Mrs. Loomis, the mother of Hattie, said
her daughter had been more or less affected
mentally for thirty years', and. for tome time
previous to her incarceration in the asylum
she had' displayed more aggravated symp
toms of insanity. The death of her be
trothed appeared to have upset her mind
completely. During the time in question
Hattie was in no bt condition to transact
While so affected Mrs. Knight had lived
at Pico Heights in this city and Kemp, the
respondent, had told the witness that in his
opinion Hattie ought not to live alone. Mrs.
Loomis had assented to this view of the
matter and witness thought that Hattie Was
actually insane then and for some weeks
previous. She was not dangerous, but mel
On erosssexamination the witness was un
able to state when her daughter was mar
ried or how long she had lived with her hus
band, but she said that Hattie had finally
been divorced and afterward formed the at
tachment for Nelson, whose death was the
special cause of her mental collapse.
Kemp himself was then called to the wit
ness stand and produced several postal
cards received by hiei from Mrs. Knight.
One of these complained of "old Loomis, '
who was alleged to have been "showing him
self off again." Another urged Kemp to
collect $500 due the writer from Loomis
by any possible means, even if he should be
compelled to get him "as drunk as a ljog,*'
01 to administer a sleeping potion to him.
A third told of Loomis having been to Mrs.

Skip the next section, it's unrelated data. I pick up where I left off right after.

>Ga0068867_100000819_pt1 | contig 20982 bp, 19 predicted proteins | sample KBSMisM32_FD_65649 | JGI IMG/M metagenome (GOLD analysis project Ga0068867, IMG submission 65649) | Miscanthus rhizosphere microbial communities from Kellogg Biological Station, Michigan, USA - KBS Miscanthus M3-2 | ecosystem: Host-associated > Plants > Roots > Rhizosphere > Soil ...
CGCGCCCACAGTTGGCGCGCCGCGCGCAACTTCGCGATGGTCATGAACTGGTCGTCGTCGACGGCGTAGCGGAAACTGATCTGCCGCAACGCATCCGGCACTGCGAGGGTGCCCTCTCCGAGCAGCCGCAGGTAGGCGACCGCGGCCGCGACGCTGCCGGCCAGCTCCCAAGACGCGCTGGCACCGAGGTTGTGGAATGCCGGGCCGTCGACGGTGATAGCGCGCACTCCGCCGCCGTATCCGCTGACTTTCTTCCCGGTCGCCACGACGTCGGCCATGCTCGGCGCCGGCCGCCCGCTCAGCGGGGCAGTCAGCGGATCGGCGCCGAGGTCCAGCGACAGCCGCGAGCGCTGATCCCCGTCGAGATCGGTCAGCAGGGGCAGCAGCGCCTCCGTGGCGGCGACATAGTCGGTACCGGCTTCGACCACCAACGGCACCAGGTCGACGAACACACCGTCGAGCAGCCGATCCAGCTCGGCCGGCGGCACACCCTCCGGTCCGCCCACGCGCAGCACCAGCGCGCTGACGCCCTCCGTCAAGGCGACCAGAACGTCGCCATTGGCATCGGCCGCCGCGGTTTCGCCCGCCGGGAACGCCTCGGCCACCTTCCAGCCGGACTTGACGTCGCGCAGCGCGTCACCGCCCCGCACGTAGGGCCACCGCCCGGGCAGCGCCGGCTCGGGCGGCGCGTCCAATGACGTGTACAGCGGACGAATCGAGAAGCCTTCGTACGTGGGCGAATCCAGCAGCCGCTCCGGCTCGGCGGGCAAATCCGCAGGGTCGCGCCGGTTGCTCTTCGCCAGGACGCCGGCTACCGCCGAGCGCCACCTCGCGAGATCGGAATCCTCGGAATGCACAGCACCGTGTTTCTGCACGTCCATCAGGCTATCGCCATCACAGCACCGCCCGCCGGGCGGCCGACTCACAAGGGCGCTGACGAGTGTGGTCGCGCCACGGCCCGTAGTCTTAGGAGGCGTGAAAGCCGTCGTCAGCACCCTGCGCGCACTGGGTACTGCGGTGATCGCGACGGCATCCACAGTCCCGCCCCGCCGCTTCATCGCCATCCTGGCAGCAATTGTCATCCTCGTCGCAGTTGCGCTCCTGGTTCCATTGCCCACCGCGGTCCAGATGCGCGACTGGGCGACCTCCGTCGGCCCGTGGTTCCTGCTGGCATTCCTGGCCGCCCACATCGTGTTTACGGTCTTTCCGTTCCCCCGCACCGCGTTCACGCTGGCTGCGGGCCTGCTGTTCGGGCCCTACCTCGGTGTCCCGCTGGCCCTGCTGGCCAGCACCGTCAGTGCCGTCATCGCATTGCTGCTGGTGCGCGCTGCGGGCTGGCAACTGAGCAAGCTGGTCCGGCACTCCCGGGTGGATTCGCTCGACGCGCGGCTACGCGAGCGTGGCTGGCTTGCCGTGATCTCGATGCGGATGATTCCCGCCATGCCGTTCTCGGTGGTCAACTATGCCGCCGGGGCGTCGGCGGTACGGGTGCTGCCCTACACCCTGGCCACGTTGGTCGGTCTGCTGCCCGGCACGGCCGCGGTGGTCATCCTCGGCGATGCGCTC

Knight's house while drunk and asked that
Kemp warn him not to hang around there
and injure her trees by driving over them
with hisj stock.
Dr. Wetnigk, one of the examining phy
ticians-, on whose recommendation Mrs.
Knight had been sent to the insane asylum,
was the next witness. He had no recollec
tion of the events attending this particular
commitment, hut his name appearing on the
commitment the substance of the examina
tion as to Mrs. Knight's sanity was read
from the official records. These showed the
patient to have been ml practically the same
condition for some months previous to her
commitment, melancholy, inclined to believe
herself the subject of persecution, and af
fected by other delusions.
Mr. Kemp was then put Lack on the
stand, and said he advised Mrs. Knight to'
go to the county hospital, as she was ill and,
having sent what money she had to her son,
then in Racine, Wis., she had nothing with
which to purchase the necessaries of life.
Loomis and wife would not care for her and,
aside from her little home at I'ico Heights
Mrs. Knight's means consisted of a note for
990 and a due bill for $145 executed by Kemp
on which he was paying interest. The due
lull he had bnally taken up and in its place
had given a note for that amount and other
advances amounting to $280 altogether.
Kemp admitted that he thought Mrs.
Knight was demented when receiving the
postal cards from her and that he had shown
them to Mr. Loomis in proof of her condi
tion. The acceptance of funds from his cli
nit while she was in that condition, Mr.
Heath maintained, constituted the crime of
embezzlement, but the evidence did not
show conclusively that Mrs. Knight was ««'
tually insane when advancing the funds and
accepting unsecured paper for the same, or
that Kemp believed her to be mentally in
competent to transact bueWisi at that time.
The court therefore denied the petition for
disbarment, urging, however, that the at
torney should stir himself and, as a matter
of falrne-e to his former client, raise rUe
funds due to her on account and discharge
nn obligation which he thought never should
have been tussumed.
Presentation of Certificates and Art
Reception Friday
The Los Angeles school of art andidwigu
will present certificates Friday next at 2
p. m. and hold an art reception in the even
ing from/ 7:30 to 10. Dr. J. C. Fletcher will
conduct the presentation ceremonies, as
sisted by \V. A. Spalding, W. 11. Knight
and Hon. Abbot Kinney. Nine valuable
paintings from the city of Mexico, owned by
Scnor Quillermo Andrad 1 ?, Mexican consul,